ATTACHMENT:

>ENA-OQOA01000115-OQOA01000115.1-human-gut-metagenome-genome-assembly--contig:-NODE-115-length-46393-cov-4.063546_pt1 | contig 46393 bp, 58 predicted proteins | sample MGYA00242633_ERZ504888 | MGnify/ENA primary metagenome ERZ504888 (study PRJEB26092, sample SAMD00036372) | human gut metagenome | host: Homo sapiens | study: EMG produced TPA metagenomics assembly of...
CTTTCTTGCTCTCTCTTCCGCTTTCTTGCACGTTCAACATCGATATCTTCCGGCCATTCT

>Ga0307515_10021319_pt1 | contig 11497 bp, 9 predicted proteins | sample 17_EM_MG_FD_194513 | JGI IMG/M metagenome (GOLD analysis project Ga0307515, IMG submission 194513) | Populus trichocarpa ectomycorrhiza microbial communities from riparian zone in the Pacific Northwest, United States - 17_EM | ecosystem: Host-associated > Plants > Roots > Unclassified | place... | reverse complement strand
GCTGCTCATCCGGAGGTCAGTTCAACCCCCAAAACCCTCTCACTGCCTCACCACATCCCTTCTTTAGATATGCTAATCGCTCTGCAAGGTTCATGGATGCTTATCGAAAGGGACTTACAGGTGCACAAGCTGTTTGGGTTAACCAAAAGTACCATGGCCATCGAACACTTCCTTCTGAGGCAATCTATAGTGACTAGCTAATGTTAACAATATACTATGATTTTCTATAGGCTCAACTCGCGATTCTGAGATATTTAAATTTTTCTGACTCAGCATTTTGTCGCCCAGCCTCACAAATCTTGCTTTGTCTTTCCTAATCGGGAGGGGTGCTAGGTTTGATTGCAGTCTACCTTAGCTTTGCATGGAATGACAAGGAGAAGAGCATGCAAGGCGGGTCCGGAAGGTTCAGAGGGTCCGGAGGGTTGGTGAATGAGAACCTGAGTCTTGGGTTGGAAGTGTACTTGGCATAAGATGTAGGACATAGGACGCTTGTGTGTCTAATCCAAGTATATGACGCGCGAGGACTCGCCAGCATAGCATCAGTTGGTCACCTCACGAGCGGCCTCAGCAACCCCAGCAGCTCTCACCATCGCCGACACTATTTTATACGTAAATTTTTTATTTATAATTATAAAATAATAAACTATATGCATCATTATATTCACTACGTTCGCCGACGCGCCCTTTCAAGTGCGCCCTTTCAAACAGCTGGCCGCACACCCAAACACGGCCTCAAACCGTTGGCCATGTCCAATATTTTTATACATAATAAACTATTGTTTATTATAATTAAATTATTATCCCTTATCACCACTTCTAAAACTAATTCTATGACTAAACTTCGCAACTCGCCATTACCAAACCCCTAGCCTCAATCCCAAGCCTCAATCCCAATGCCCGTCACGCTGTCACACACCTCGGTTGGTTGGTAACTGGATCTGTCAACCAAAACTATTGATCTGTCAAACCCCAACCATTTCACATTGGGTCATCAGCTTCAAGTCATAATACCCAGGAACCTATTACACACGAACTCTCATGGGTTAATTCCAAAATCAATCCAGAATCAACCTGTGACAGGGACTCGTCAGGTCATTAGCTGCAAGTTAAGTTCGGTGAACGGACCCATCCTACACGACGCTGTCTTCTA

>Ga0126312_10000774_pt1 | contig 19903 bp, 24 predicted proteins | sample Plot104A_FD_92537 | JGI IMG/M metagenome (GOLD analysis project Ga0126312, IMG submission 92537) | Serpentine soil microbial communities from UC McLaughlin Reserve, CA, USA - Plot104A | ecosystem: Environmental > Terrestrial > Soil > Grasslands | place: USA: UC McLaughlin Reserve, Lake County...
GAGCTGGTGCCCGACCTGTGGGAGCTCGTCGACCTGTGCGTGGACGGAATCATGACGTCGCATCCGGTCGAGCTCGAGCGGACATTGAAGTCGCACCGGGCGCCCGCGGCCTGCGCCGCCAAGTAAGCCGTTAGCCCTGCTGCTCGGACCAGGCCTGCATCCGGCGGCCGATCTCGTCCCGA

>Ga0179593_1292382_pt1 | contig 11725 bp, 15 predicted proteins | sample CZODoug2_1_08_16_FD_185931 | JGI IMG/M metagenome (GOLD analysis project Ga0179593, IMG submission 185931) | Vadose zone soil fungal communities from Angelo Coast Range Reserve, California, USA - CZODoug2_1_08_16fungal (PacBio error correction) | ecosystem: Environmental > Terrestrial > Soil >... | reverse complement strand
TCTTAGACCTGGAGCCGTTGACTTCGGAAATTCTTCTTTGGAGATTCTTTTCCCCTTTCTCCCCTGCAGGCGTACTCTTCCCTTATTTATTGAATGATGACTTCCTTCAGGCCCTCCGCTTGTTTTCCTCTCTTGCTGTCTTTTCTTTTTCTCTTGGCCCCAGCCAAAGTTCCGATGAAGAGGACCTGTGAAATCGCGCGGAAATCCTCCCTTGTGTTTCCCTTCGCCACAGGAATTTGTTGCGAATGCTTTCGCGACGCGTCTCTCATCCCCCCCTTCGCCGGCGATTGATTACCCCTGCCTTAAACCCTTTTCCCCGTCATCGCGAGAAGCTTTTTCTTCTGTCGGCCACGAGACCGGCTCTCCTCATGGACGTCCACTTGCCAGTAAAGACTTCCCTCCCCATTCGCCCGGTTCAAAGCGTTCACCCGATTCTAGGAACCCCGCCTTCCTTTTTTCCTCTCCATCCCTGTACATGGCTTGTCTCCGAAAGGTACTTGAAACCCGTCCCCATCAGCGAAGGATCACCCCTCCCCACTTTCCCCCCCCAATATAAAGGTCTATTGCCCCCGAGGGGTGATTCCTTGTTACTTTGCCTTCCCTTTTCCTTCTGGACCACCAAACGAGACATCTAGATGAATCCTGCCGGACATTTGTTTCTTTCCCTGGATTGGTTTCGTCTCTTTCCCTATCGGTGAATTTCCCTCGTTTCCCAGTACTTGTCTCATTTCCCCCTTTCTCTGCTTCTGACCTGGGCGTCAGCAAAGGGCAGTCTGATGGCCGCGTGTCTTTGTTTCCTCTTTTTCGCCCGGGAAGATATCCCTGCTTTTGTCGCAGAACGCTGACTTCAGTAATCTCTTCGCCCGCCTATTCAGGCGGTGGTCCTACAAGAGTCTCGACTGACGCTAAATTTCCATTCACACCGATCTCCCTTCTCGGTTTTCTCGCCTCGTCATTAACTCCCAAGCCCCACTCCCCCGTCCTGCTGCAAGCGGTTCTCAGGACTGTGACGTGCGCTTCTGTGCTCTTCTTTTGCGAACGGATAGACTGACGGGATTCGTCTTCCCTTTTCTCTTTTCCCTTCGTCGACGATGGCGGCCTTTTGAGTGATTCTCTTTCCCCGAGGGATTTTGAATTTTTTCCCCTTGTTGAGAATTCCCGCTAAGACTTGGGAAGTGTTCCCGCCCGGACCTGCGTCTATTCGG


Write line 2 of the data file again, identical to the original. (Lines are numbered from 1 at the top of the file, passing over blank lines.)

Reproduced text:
CTTTCTTGCTCTCTCTTCCGCTTTCTTGCACGTTCAACATCGATATCTTCCGGCCATTCT